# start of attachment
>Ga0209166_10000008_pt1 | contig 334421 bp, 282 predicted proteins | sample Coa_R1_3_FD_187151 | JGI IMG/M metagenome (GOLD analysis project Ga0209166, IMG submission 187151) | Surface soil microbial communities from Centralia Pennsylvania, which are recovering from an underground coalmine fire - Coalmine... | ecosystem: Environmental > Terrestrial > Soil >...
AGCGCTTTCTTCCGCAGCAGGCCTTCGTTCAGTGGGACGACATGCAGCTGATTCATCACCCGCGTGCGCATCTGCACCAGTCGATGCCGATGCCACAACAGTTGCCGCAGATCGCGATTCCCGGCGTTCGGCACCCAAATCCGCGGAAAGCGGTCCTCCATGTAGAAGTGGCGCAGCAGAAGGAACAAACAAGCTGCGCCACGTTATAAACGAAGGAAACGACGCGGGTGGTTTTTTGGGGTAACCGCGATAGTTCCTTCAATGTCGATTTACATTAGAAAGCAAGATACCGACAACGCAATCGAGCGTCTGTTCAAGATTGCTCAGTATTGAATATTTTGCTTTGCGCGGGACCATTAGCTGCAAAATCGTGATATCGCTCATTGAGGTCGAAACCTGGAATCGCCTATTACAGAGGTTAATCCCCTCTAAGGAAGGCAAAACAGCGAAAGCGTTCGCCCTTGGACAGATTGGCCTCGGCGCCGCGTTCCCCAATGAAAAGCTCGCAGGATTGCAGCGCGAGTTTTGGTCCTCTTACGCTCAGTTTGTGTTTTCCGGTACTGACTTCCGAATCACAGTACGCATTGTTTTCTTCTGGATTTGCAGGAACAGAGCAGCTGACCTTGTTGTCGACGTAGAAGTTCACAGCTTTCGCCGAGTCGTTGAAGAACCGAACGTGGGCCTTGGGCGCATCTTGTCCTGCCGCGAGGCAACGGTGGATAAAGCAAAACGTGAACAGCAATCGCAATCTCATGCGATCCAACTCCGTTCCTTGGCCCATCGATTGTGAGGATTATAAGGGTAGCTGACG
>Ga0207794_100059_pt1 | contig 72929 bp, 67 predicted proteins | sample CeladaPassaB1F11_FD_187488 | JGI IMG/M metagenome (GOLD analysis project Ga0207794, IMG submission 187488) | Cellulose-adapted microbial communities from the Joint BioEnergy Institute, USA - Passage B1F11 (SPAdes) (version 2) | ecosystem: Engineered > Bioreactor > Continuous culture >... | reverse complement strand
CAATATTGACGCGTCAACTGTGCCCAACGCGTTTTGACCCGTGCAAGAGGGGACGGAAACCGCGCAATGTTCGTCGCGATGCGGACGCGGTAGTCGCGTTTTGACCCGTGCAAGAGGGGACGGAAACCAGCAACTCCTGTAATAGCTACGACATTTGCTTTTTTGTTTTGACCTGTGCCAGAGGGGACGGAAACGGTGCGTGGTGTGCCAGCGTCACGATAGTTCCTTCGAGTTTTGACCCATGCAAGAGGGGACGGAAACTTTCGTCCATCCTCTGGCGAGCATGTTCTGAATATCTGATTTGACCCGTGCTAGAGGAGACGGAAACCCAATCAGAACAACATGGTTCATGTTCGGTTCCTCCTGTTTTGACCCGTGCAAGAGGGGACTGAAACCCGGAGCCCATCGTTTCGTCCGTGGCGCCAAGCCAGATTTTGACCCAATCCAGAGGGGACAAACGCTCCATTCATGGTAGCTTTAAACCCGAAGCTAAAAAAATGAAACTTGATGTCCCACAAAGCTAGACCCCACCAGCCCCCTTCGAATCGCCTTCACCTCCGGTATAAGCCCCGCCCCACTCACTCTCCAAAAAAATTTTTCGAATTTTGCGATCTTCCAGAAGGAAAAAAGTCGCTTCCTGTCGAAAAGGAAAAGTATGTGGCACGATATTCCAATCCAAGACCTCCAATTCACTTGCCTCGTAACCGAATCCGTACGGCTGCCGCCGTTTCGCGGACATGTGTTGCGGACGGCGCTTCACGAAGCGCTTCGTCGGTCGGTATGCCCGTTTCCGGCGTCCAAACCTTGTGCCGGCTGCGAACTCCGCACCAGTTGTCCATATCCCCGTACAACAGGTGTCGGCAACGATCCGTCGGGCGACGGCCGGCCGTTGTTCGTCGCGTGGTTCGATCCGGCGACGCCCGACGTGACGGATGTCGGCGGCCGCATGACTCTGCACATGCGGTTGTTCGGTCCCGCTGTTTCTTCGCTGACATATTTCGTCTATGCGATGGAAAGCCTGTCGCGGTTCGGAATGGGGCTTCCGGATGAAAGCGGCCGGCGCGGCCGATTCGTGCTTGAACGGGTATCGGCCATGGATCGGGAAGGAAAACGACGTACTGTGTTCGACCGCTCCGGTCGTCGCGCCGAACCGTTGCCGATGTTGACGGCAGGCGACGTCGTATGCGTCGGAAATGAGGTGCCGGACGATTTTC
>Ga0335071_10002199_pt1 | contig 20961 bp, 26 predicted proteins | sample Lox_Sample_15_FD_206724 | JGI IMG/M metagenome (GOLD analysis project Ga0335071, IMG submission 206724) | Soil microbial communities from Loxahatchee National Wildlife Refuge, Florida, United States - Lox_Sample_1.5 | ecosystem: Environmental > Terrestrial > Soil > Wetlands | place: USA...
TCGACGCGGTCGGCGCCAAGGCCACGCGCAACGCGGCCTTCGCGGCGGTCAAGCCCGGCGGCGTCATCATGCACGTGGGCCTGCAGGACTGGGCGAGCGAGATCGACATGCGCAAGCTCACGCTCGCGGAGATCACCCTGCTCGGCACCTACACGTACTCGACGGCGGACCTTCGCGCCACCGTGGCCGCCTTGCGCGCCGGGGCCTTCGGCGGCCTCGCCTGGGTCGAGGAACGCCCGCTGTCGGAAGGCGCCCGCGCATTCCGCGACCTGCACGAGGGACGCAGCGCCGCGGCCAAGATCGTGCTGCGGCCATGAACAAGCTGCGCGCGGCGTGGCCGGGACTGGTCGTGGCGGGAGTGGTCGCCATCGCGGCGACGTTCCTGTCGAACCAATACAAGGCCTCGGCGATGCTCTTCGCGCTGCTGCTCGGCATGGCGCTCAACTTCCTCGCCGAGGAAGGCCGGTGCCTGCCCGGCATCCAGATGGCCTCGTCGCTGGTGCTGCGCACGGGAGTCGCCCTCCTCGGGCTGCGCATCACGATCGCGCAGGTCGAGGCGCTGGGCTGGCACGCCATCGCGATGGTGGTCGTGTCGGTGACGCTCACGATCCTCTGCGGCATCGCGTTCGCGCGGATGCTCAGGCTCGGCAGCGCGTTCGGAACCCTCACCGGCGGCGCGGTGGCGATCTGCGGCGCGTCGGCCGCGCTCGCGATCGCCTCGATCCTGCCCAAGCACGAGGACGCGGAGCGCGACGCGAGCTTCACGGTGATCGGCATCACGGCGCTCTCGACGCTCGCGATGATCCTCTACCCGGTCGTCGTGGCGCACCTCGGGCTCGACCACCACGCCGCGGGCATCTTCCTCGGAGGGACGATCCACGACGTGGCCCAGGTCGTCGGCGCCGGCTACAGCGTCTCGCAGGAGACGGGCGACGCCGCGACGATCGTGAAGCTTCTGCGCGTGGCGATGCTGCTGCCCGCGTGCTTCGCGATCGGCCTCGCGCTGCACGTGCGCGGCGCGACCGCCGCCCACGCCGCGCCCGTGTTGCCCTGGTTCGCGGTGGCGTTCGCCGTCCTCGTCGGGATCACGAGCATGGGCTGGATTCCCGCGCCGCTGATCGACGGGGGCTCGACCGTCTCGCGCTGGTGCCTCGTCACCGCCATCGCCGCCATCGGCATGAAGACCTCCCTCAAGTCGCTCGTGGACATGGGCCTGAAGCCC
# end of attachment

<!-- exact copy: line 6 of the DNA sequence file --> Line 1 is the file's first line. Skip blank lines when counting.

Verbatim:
TCGACGCGGTCGGCGCCAAGGCCACGCGCAACGCGGCCTTCGCGGCGGTCAAGCCCGGCGGCGTCATCATGCACGTGGGCCTGCAGGACTGGGCGAGCGAGATCGACATGCGCAAGCTCACGCTCGCGGAGATCACCCTGCTCGGCACCTACACGTACTCGACGGCGGACCTTCGCGCCACCGTGGCCGCCTTGCGCGCCGGGGCCTTCGGCGGCCTCGCCTGGGTCGAGGAACGCCCGCTGTCGGAAGGCGCCCGCGCATTCCGCGACCTGCACGAGGGACGCAGCGCCGCGGCCAAGATCGTGCTGCGGCCATGAACAAGCTGCGCGCGGCGTGGCCGGGACTGGTCGTGGCGGGAGTGGTCGCCATCGCGGCGACGTTCCTGTCGAACCAATACAAGGCCTCGGCGATGCTCTTCGCGCTGCTGCTCGGCATGGCGCTCAACTTCCTCGCCGAGGAAGGCCGGTGCCTGCCCGGCATCCAGATGGCCTCGTCGCTGGTGCTGCGCACGGGAGTCGCCCTCCTCGGGCTGCGCATCACGATCGCGCAGGTCGAGGCGCTGGGCTGGCACGCCATCGCGATGGTGGTCGTGTCGGTGACGCTCACGATCCTCTGCGGCATCGCGTTCGCGCGGATGCTCAGGCTCGGCAGCGCGTTCGGAACCCTCACCGGCGGCGCGGTGGCGATCTGCGGCGCGTCGGCCGCGCTCGCGATCGCCTCGATCCTGCCCAAGCACGAGGACGCGGAGCGCGACGCGAGCTTCACGGTGATCGGCATCACGGCGCTCTCGACGCTCGCGATGATCCTCTACCCGGTCGTCGTGGCGCACCTCGGGCTCGACCACCACGCCGCGGGCATCTTCCTCGGAGGGACGATCCACGACGTGGCCCAGGTCGTCGGCGCCGGCTACAGCGTCTCGCAGGAGACGGGCGACGCCGCGACGATCGTGAAGCTTCTGCGCGTGGCGATGCTGCTGCCCGCGTGCTTCGCGATCGGCCTCGCGCTGCACGTGCGCGGCGCGACCGCCGCCCACGCCGCGCCCGTGTTGCCCTGGTTCGCGGTGGCGTTCGCCGTCCTCGTCGGGATCACGAGCATGGGCTGGATTCCCGCGCCGCTGATCGACGGGGGCTCGACCGTCTCGCGCTGGTGCCTCGTCACCGCCATCGCCGCCATCGGCATGAAGACCTCCCTCAAGTCGCTCGTGGACATGGGCCTGAAGCCC